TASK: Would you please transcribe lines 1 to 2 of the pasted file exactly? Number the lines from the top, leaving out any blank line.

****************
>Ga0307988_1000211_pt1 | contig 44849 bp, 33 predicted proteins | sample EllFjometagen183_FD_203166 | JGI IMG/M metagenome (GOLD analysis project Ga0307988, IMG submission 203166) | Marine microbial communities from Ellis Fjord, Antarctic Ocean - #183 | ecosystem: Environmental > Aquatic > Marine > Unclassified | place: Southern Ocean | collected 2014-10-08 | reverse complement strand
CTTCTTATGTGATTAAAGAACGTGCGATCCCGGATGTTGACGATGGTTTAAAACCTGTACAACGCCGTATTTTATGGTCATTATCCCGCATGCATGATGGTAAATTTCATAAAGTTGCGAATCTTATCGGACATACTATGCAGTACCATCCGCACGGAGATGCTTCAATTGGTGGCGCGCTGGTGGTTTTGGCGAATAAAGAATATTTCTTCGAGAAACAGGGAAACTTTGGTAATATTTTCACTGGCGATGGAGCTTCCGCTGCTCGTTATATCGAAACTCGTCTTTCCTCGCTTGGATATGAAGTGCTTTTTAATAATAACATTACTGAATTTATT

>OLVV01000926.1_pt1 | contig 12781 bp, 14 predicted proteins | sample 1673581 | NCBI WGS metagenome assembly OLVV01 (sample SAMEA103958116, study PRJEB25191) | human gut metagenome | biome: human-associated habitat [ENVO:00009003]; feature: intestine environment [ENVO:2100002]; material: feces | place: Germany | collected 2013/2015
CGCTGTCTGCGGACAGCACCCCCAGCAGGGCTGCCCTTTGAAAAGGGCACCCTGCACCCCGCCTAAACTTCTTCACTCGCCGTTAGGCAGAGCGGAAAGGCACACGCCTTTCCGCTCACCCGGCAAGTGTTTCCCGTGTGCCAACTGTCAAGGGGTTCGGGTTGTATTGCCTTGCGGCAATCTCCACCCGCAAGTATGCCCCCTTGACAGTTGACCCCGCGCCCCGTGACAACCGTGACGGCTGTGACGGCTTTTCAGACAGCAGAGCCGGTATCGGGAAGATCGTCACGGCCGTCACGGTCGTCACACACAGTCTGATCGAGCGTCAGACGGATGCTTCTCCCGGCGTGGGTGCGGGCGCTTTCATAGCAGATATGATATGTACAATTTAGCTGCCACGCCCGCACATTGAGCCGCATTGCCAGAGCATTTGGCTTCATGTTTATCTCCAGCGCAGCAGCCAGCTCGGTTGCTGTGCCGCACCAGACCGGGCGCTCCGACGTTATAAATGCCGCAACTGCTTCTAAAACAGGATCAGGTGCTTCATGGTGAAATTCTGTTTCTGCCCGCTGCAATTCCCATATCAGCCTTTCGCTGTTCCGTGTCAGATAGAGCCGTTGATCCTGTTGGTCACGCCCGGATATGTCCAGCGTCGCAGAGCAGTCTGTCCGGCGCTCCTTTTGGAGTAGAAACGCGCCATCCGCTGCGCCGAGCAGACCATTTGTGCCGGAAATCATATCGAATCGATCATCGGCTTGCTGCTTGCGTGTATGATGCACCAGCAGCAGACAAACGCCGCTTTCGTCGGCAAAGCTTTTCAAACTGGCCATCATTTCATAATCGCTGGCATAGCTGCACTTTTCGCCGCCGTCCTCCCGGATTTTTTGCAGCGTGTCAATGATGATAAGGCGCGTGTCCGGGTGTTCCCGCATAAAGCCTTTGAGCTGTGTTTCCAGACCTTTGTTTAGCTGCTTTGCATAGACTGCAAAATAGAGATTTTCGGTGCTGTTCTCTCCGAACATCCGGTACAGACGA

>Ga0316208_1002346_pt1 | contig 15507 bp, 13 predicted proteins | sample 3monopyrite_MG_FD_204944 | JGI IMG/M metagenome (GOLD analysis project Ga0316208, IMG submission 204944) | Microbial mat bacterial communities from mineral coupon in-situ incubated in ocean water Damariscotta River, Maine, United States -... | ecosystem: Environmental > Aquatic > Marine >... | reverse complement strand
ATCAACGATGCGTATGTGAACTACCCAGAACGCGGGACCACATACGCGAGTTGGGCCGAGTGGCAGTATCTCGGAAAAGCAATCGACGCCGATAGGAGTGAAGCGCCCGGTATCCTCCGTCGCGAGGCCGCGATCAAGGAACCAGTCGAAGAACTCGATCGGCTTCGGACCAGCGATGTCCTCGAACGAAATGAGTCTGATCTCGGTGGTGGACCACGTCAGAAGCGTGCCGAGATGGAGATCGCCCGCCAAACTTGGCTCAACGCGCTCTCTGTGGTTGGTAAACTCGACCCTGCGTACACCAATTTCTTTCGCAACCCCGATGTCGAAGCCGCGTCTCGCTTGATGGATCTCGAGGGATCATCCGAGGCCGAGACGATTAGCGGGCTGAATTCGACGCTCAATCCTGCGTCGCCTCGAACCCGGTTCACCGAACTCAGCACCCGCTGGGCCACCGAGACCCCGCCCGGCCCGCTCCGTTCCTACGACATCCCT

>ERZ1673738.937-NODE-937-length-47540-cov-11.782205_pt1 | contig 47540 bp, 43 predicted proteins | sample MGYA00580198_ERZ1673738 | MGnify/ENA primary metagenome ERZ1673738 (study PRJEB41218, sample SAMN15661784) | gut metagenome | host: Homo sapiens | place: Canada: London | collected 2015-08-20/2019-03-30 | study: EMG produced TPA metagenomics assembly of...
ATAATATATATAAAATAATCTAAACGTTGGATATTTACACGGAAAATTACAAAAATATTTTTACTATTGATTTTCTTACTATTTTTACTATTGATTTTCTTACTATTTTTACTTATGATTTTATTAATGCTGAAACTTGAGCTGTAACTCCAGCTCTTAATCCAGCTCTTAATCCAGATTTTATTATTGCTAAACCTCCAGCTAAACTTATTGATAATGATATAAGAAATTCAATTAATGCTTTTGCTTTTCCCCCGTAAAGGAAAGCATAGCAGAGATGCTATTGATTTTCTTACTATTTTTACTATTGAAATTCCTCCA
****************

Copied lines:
>Ga0307988_1000211_pt1 | contig 44849 bp, 33 predicted proteins | sample EllFjometagen183_FD_203166 | JGI IMG/M metagenome (GOLD analysis project Ga0307988, IMG submission 203166) | Marine microbial communities from Ellis Fjord, Antarctic Ocean - #183 | ecosystem: Environmental > Aquatic > Marine > Unclassified | place: Southern Ocean | collected 2014-10-08 | reverse complement strand
CTTCTTATGTGATTAAAGAACGTGCGATCCCGGATGTTGACGATGGTTTAAAACCTGTACAACGCCGTATTTTATGGTCATTATCCCGCATGCATGATGGTAAATTTCATAAAGTTGCGAATCTTATCGGACATACTATGCAGTACCATCCGCACGGAGATGCTTCAATTGGTGGCGCGCTGGTGGTTTTGGCGAATAAAGAATATTTCTTCGAGAAACAGGGAAACTTTGGTAATATTTTCACTGGCGATGGAGCTTCCGCTGCTCGTTATATCGAAACTCGTCTTTCCTCGCTTGGATATGAAGTGCTTTTTAATAATAACATTACTGAATTTATT